Attitudinal changes are temporary:

A group of psychology freshmen were assigned to read The Omnivore’s Dilemma and compared to a group of freshmen who weren’t assigned to read it. Their attitudes right after they read the book were changed in the direction of the book compared to the control group, but after a year’s time their opinions had mostly returned to what the control group thought. (Hormes et al 2013)

Books generally do not convert opponents:

Southern slave owners did not generally read Uncle Tom’s Cabin, and if they did, they wrote thought it was an unrealistic and dishonest portrayal of slavery instead of deciding that slavery must be ended. Climate change hoaxers do not generally read cli-fi novels, and when they do, they say that the climate change scenario portrayed was unrealistic.

The Left Behind novels may have tied together Evangelicals in the conservative political coalition, but nobody who wasn’t an evangelical Christian had the slightest interest in reading them. The framework of the argument in a book must match the presuppositions of the audience (Musgrave).

The changes in attitude that come with fiction often depend on the reader not having much personal experience with the situation. In the case of events that are common in media, but uncommon in personal life, people will automatically recall media examples of the situation, for example murder trials, chemical explosions or international spy rings. But if you ask them to recall an event that is both common in real life and in media, such as dates or highway accidents, they automatically think of their own experiences or those of friends (Busselle 2003).

Southerners had many personal experiences with slavery that would have dominated fictional portrayals in how they thought about it. AI researchers have daily personal experience with AI being extremely dumb and not suddenly destroying the world.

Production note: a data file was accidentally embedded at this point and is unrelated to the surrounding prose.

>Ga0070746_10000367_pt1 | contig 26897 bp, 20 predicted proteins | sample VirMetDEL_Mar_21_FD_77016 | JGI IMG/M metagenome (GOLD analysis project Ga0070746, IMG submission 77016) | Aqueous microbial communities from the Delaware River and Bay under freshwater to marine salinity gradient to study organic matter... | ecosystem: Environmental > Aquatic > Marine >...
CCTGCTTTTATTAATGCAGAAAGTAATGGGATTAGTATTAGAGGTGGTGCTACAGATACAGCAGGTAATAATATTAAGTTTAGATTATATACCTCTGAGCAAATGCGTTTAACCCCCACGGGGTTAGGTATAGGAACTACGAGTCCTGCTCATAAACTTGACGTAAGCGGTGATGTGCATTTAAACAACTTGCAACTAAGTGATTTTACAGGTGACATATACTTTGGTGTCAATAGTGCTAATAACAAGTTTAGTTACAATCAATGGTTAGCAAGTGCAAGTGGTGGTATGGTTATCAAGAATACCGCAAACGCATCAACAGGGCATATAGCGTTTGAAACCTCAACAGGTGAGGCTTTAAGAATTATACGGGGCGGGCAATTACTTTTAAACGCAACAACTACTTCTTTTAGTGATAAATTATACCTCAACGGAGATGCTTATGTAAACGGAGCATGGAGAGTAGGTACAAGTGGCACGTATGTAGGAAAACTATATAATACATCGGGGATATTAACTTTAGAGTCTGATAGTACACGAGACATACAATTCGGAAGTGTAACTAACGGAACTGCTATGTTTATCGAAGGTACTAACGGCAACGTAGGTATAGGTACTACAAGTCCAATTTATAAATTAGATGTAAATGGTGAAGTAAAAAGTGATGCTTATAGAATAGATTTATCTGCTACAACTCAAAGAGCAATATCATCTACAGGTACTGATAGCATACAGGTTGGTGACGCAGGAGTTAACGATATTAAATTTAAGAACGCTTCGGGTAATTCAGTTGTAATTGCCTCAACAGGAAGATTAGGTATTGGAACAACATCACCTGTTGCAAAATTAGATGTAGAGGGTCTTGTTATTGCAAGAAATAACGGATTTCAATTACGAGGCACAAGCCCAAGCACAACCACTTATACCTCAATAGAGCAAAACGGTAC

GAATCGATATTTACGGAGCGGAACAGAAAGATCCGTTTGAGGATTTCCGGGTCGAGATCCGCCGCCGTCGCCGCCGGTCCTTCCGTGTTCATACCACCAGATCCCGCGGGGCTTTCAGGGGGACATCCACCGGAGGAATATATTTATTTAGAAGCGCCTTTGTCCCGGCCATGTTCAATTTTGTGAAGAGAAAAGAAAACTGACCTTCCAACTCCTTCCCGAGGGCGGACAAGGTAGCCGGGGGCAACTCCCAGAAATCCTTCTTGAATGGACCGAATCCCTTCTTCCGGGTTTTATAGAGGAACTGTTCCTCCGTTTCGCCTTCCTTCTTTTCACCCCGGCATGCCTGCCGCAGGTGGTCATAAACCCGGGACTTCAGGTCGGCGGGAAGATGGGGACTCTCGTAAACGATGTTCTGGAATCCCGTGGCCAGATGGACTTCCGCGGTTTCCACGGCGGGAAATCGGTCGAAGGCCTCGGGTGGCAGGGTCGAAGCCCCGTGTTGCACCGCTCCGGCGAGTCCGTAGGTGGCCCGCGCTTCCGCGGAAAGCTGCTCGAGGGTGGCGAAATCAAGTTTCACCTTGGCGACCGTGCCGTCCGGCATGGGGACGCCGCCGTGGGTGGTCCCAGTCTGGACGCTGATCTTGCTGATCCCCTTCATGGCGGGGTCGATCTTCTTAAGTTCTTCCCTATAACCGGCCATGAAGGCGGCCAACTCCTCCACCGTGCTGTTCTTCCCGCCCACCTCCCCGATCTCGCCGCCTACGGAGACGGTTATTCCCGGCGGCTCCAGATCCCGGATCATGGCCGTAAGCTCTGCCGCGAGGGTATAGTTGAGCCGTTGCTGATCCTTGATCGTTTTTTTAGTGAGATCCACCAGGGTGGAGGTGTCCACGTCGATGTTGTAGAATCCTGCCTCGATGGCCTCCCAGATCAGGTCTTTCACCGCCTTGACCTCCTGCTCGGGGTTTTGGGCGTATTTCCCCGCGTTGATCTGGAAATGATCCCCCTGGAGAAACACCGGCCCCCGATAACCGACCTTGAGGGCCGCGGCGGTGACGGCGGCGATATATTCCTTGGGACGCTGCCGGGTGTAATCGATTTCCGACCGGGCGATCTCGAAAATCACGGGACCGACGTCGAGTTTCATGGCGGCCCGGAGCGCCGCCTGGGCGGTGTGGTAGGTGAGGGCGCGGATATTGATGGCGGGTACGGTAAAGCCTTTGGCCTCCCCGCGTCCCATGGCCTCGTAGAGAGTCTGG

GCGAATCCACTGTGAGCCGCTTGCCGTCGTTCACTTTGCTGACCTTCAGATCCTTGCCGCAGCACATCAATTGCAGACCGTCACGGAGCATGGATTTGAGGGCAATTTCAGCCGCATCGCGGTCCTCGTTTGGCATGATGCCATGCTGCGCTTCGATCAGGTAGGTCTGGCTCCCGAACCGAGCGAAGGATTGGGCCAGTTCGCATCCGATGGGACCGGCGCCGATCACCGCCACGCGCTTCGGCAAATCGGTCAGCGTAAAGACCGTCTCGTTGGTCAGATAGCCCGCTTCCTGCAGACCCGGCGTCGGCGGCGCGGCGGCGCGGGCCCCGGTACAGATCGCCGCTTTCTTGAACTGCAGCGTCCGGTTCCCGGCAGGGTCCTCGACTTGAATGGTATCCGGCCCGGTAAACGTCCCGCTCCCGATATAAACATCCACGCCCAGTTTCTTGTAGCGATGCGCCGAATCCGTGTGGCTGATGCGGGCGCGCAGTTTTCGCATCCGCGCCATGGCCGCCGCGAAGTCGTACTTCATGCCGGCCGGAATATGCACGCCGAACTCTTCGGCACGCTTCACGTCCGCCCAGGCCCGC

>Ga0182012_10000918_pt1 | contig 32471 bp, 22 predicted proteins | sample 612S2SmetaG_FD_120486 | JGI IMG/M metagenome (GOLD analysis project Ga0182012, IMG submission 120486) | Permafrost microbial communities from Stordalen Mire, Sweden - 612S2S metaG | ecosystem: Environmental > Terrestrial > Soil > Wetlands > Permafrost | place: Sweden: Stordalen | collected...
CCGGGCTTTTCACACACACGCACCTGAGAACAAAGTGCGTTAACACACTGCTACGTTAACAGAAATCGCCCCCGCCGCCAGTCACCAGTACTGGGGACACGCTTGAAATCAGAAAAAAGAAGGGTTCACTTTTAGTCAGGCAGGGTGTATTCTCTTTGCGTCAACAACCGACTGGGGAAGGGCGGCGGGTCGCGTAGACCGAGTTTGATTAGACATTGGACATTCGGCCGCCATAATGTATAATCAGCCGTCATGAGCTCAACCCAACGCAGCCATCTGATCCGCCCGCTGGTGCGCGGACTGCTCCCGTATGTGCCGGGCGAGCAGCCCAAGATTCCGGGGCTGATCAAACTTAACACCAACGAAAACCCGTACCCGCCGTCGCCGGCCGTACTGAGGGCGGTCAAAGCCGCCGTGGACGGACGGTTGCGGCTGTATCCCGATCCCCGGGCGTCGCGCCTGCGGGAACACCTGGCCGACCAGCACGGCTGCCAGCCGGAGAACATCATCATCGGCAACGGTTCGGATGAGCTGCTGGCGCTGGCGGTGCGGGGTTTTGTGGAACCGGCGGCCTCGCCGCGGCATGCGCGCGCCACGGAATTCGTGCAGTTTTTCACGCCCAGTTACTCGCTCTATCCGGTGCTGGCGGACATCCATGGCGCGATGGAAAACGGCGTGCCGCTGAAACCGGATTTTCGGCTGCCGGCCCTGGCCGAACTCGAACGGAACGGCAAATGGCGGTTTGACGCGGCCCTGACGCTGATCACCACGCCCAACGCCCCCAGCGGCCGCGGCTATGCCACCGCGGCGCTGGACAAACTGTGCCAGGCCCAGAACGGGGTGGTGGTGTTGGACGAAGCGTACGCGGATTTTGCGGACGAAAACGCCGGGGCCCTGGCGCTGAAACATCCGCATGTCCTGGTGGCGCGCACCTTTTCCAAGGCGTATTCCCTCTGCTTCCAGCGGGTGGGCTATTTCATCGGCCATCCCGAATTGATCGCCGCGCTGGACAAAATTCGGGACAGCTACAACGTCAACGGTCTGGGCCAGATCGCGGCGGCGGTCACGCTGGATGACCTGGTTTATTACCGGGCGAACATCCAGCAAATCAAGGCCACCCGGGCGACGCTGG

Lesson for EA writers: People who disagree with the model of the world they think is expressed by your book probably won’t read it. If they do read the book, they will be in a ‘am I allowed to disbelieve this’ mindset, rather than trying to figure out if it is actually true. So be aware of what ideas will feel strange and might create resistance in your desired audience and either figure out a way to make your argument so that it follows logically from their existing presuppositions, or figure out a way to market your book to an audience that shares your presuppositions or is undecided on them.

Example: The Day After was an explicitly non partisan film designed to simply show ordinary Americans being ordinary and then dying because of the nuclear exchange. The Republican establishment that controlled the presidency at the time did not need to react to the movie as a partisan attack, but as expressing authentic concerns.


Fictional portrayals of effective torture provoked extensive debate and elite backlash arguing against the portrayal, and thus the effect of these scenes on the support for torture was at best ambiguous, and likely null. (Payne)

But despite the response, did this portrayal possibly legitimize, or give a platform for the idea that torture could be a wothy tool in extreme situations, and thus even though the public debate did not fully support the idea, it still became more popular and legitimate?

My suspicion is that this effect was negligible. The idea that torture might be effective and legitimate to use in extreme circumstances already existed. I remember as a teenager spontaneously thinking about torturing terrorists as probably being useful on the morning of Sept 11, 2001. It is a natural idea for people to have.

Media that showed effective torture reflected this pre-existing belief. Possibly the belief could have been delegitimized in the way racism was delegitimized after the 60s by showing that it had no political or social power, but simply not speaking about the possibility of torture being effective would not have done that. The idea did in fact have political power and was believed by many elites in the party holding the presidency and congress.